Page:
Making it easier to live, work in China
Editor's Note: Gao Xiang is director of policy and regulation for the State Administration of Foreign Experts Affairs, which is responsible for introducing overseas talent to China.
Foreign graduates hug each other at a graduation ceremony at Tianjin Medical University in July. More than 160 foreign students from 19 countries graduated from the university last year. Yue Yuewei / Xinhua
Q: In addition to streamlining the green card process and expanding the pool of candidates, the document released by the central government on Thursday highlights China's attention to overseas talent and its contribution to the country. Does it really help to attract more overseas talent to China by lowering the threshold for obtaining a green card?
A: Offering permanent residence is an important way to attract overseas talent, not only in China, but also in other countries. Green cards offer nearly the same rights of Chinese to foreigners. It makes it significantly easier for foreign talent to stay in China for innovative work or to start a business.
According to an investigation we conducted a few years ago, more than 70 percent of foreigners working in China said they would like to have a green card. However, back then, due to several reasons, many didn't know how to apply or could not meet the high requirements. Also, many who did obtain a green card complained about the limited recognition in society. This will soon be changed.
I believe more foreign talent will be eligible to apply, and they will find it more useful and convenient to live and work in China.
Q: The document also mentions the role of the market when reviewing a green card candidate, such as salary, taxation and social credits. It even mentions a point-based system. This gives the market great weight in judging whether someone qualifies for a green card. Do you see other countries also adopting the same approach? And what does this mean for foreign workers in China?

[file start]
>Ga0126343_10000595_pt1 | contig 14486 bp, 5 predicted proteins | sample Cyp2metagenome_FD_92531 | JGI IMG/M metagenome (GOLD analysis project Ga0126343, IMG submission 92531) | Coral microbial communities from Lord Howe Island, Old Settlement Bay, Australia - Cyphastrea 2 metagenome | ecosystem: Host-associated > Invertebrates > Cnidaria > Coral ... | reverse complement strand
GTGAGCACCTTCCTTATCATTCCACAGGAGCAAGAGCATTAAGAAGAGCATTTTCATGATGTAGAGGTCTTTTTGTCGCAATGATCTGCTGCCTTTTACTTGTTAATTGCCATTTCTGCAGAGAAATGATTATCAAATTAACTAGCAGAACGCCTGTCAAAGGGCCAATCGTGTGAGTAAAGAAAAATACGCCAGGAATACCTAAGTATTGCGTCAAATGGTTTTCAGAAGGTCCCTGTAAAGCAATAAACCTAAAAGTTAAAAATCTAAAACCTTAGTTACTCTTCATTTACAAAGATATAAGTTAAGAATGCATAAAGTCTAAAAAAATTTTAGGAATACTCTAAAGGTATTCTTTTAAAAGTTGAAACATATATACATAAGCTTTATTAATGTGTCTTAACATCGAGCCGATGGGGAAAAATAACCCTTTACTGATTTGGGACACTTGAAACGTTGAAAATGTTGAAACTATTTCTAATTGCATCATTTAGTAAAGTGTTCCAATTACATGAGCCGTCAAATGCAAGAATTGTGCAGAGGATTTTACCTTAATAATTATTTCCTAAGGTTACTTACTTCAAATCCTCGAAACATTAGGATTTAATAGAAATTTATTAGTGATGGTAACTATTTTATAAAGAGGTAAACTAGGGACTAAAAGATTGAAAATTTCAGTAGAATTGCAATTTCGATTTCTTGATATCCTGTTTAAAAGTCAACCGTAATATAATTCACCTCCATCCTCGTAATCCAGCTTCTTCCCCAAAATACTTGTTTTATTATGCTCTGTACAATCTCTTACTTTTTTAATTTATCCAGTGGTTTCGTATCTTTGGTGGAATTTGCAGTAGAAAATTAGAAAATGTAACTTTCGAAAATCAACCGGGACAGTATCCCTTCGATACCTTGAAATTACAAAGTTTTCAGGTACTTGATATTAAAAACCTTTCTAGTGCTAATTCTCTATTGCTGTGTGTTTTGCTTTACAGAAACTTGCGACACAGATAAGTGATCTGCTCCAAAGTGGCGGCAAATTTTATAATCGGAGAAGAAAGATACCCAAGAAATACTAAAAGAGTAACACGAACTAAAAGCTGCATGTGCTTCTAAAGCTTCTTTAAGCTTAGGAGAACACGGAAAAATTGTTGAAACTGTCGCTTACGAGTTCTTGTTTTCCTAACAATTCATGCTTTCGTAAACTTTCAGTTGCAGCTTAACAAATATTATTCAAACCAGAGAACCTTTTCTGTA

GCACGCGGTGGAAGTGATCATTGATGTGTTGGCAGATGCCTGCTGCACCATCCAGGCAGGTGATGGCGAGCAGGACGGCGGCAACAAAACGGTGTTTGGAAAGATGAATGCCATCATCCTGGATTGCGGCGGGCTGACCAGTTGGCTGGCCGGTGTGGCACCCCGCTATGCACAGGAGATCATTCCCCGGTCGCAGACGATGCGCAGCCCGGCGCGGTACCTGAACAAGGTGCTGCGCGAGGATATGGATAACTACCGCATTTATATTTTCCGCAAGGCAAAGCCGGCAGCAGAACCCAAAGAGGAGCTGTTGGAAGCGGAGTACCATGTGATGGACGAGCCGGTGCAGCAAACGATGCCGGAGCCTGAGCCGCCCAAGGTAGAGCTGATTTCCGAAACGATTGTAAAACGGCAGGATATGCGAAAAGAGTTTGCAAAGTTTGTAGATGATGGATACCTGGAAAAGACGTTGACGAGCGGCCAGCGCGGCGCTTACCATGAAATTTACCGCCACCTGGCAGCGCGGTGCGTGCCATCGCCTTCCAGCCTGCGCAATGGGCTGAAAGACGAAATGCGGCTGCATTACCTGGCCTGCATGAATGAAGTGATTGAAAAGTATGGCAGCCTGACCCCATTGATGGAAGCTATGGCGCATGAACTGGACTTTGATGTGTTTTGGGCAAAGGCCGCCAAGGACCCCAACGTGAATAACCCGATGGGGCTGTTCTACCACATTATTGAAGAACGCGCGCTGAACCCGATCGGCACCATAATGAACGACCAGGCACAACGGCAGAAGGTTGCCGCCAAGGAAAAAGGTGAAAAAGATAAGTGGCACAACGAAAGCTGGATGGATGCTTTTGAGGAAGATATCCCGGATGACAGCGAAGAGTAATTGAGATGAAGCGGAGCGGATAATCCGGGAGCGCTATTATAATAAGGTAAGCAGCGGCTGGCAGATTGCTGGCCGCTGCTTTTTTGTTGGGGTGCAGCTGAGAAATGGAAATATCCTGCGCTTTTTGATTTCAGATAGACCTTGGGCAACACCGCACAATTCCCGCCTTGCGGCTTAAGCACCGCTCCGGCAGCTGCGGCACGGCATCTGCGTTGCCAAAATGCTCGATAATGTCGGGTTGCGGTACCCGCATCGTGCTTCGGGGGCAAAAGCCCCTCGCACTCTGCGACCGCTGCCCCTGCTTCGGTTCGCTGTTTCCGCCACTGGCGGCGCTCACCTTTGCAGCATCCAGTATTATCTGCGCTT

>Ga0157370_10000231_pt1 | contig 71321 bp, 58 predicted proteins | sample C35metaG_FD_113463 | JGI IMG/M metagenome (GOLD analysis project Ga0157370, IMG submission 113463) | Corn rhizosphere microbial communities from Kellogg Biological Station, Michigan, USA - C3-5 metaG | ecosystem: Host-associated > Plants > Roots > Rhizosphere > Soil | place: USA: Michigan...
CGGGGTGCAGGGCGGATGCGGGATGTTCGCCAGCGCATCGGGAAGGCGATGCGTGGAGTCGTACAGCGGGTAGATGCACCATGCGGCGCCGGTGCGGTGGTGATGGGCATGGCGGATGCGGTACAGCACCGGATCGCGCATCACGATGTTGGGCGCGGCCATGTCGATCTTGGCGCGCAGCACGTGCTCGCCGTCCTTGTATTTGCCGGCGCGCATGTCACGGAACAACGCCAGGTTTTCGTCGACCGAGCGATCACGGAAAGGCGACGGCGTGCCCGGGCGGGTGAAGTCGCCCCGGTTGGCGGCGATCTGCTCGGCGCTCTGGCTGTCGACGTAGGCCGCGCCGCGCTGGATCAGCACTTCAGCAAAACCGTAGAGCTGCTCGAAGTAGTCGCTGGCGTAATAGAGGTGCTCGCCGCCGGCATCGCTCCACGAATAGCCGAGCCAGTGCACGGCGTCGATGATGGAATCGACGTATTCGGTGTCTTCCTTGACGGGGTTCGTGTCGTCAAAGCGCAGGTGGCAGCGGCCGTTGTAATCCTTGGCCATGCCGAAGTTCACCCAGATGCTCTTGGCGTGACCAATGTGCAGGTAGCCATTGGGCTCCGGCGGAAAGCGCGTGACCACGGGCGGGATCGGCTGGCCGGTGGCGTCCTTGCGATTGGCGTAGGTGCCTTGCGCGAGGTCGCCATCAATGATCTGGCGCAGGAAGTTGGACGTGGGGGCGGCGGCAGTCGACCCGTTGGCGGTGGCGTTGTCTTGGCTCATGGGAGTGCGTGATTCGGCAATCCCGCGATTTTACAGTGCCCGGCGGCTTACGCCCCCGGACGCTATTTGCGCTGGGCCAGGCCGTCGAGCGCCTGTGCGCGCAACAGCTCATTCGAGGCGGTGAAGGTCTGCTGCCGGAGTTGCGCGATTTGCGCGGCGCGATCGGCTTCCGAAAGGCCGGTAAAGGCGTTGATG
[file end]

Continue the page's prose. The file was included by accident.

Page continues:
A: In Australia, New Zealand and the United Kingdom, we have seen the implementation of a point-based system. We have also launched a pilot project in Shanghai. For foreign talent, I think it means that more will be eligible to apply for a green card. Before, only few employers could recommend their foreign employees for a green card, such as State-owned enterprises or universities. And it had to be a foreigner with a senior position. This time, the document plans to abolish the requirements on the type of employment and job title.
Q: Another highlight is that "green card holders should be included in local population management systems and be offered services such as language training, employment and legal assistance, so as to integrate them into society better and faster". Is this the first time such an issue has been addressed?
A: Yes, it is the first time to mention this issue in such an important document. It shows the adjustment of the government's role from management to providing service. Based on other countries' experiences, foreign workers with green cards can be motived to engage more if they can integrate into society. We don't simply want them to come here, we also want foreigners to stay and contribute to China's development in a win-win manner.
Q: The document also mentions that there will soon be a management system to monitor green card holders' work, taxation and social credits. What does this mean? Which government agency will take the responsibility for this work?
A: It will be a joint effort from many related government bodies. It will not be a difficult task. By taking advantage of big data, we can have a better and efficient management system for green card holders. For card holders who seriously violate local law or regulations, or provide fake information when applying for a permanent resident's permit, the green card can be revoked.
What we do
SAFEA is responsible for certifying foreign experts to work in the Chinese mainland and organizing overseas training for Chinese technical and managerial professionals.